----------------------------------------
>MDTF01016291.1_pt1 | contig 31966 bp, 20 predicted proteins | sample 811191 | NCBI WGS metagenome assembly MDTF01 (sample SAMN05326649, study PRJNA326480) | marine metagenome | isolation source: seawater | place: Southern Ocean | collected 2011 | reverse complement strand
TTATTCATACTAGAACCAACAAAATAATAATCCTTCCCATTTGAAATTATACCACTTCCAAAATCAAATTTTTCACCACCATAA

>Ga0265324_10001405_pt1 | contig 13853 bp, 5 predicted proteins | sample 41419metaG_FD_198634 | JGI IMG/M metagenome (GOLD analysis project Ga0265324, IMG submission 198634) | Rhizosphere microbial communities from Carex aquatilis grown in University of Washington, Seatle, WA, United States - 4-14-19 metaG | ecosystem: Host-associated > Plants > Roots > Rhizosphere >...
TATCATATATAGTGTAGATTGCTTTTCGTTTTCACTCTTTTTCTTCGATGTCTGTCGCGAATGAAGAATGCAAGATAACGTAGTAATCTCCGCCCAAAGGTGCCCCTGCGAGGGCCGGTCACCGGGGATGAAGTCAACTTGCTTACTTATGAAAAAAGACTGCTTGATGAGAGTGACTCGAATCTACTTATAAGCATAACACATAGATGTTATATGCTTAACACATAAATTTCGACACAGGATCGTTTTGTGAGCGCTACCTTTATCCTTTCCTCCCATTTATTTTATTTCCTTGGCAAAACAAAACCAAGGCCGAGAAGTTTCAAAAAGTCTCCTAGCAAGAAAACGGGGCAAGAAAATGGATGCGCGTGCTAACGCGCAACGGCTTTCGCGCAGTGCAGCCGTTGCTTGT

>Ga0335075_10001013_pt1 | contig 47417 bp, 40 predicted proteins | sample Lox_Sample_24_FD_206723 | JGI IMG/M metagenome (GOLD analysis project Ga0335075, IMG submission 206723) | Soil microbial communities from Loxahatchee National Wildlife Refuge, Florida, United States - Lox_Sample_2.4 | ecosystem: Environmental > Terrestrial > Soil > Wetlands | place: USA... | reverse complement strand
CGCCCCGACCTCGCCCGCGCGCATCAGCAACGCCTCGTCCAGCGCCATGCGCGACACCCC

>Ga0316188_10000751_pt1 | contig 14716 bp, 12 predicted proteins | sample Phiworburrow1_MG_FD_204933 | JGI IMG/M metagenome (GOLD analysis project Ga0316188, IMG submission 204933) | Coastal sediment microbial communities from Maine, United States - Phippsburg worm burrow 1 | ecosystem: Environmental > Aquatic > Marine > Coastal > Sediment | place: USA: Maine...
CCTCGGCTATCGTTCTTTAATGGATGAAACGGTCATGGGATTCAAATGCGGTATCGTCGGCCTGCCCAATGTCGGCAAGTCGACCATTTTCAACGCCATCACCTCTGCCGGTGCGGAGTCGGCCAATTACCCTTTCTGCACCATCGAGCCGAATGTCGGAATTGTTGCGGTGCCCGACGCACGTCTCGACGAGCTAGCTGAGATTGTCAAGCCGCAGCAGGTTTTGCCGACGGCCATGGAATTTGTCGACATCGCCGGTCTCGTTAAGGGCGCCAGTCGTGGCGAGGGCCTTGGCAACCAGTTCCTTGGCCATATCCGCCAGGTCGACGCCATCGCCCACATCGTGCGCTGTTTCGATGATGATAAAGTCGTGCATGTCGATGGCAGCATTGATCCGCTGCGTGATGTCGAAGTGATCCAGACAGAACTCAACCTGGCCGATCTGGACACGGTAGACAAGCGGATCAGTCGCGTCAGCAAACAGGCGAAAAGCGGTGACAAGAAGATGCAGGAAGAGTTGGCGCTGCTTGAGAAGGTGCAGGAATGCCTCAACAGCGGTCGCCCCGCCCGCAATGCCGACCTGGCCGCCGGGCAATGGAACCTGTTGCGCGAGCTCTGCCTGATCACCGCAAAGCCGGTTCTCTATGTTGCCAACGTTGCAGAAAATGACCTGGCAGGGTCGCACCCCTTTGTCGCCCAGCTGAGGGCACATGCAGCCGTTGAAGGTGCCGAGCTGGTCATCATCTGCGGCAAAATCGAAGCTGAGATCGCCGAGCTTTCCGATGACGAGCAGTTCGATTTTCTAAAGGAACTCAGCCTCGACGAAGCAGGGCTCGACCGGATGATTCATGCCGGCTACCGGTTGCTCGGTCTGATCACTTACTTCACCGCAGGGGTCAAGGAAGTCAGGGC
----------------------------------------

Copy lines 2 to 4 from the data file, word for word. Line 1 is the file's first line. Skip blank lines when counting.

TTATTCATACTAGAACCAACAAAATAATAATCCTTCCCATTTGAAATTATACCACTTCCAAAATCAAATTTTTCACCACCATAA

>Ga0265324_10001405_pt1 | contig 13853 bp, 5 predicted proteins | sample 41419metaG_FD_198634 | JGI IMG/M metagenome (GOLD analysis project Ga0265324, IMG submission 198634) | Rhizosphere microbial communities from Carex aquatilis grown in University of Washington, Seatle, WA, United States - 4-14-19 metaG | ecosystem: Host-associated > Plants > Roots > Rhizosphere >...
TATCATATATAGTGTAGATTGCTTTTCGTTTTCACTCTTTTTCTTCGATGTCTGTCGCGAATGAAGAATGCAAGATAACGTAGTAATCTCCGCCCAAAGGTGCCCCTGCGAGGGCCGGTCACCGGGGATGAAGTCAACTTGCTTACTTATGAAAAAAGACTGCTTGATGAGAGTGACTCGAATCTACTTATAAGCATAACACATAGATGTTATATGCTTAACACATAAATTTCGACACAGGATCGTTTTGTGAGCGCTACCTTTATCCTTTCCTCCCATTTATTTTATTTCCTTGGCAAAACAAAACCAAGGCCGAGAAGTTTCAAAAAGTCTCCTAGCAAGAAAACGGGGCAAGAAAATGGATGCGCGTGCTAACGCGCAACGGCTTTCGCGCAGTGCAGCCGTTGCTTGT